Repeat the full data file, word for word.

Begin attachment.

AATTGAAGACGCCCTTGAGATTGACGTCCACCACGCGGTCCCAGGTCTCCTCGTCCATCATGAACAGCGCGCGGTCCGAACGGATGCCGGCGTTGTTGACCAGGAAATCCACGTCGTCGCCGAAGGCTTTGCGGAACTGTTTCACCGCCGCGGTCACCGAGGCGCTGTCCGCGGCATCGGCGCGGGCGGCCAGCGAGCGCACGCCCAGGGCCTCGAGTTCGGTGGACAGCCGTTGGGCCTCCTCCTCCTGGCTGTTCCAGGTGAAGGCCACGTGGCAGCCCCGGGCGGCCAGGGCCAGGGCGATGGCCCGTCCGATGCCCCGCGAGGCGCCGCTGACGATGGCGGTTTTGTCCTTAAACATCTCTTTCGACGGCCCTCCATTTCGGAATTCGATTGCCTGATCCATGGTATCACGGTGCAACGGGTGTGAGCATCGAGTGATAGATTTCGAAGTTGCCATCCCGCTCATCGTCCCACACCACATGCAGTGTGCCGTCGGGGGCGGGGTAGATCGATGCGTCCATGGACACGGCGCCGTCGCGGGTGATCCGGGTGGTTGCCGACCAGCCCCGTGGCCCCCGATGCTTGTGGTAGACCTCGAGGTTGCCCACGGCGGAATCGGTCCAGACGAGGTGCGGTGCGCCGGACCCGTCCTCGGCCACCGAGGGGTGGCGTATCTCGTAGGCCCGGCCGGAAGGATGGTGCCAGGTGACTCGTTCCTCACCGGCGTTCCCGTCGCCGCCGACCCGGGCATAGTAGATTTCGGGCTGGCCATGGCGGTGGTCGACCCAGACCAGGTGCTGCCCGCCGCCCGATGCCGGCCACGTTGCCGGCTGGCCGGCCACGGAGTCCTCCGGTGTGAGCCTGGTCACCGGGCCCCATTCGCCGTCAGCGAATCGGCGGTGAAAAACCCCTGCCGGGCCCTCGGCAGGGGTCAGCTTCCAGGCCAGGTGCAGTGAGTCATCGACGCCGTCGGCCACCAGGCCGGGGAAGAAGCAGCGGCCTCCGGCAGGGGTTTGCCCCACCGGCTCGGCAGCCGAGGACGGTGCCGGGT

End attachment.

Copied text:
AATTGAAGACGCCCTTGAGATTGACGTCCACCACGCGGTCCCAGGTCTCCTCGTCCATCATGAACAGCGCGCGGTCCGAACGGATGCCGGCGTTGTTGACCAGGAAATCCACGTCGTCGCCGAAGGCTTTGCGGAACTGTTTCACCGCCGCGGTCACCGAGGCGCTGTCCGCGGCATCGGCGCGGGCGGCCAGCGAGCGCACGCCCAGGGCCTCGAGTTCGGTGGACAGCCGTTGGGCCTCCTCCTCCTGGCTGTTCCAGGTGAAGGCCACGTGGCAGCCCCGGGCGGCCAGGGCCAGGGCGATGGCCCGTCCGATGCCCCGCGAGGCGCCGCTGACGATGGCGGTTTTGTCCTTAAACATCTCTTTCGACGGCCCTCCATTTCGGAATTCGATTGCCTGATCCATGGTATCACGGTGCAACGGGTGTGAGCATCGAGTGATAGATTTCGAAGTTGCCATCCCGCTCATCGTCCCACACCACATGCAGTGTGCCGTCGGGGGCGGGGTAGATCGATGCGTCCATGGACACGGCGCCGTCGCGGGTGATCCGGGTGGTTGCCGACCAGCCCCGTGGCCCCCGATGCTTGTGGTAGACCTCGAGGTTGCCCACGGCGGAATCGGTCCAGACGAGGTGCGGTGCGCCGGACCCGTCCTCGGCCACCGAGGGGTGGCGTATCTCGTAGGCCCGGCCGGAAGGATGGTGCCAGGTGACTCGTTCCTCACCGGCGTTCCCGTCGCCGCCGACCCGGGCATAGTAGATTTCGGGCTGGCCATGGCGGTGGTCGACCCAGACCAGGTGCTGCCCGCCGCCCGATGCCGGCCACGTTGCCGGCTGGCCGGCCACGGAGTCCTCCGGTGTGAGCCTGGTCACCGGGCCCCATTCGCCGTCAGCGAATCGGCGGTGAAAAACCCCTGCCGGGCCCTCGGCAGGGGTCAGCTTCCAGGCCAGGTGCAGTGAGTCATCGACGCCGTCGGCCACCAGGCCGGGGAAGAAGCAGCGGCCTCCGGCAGGGGTTTGCCCCACCGGCTCGGCAGCCGAGGACGGTGCCGGGT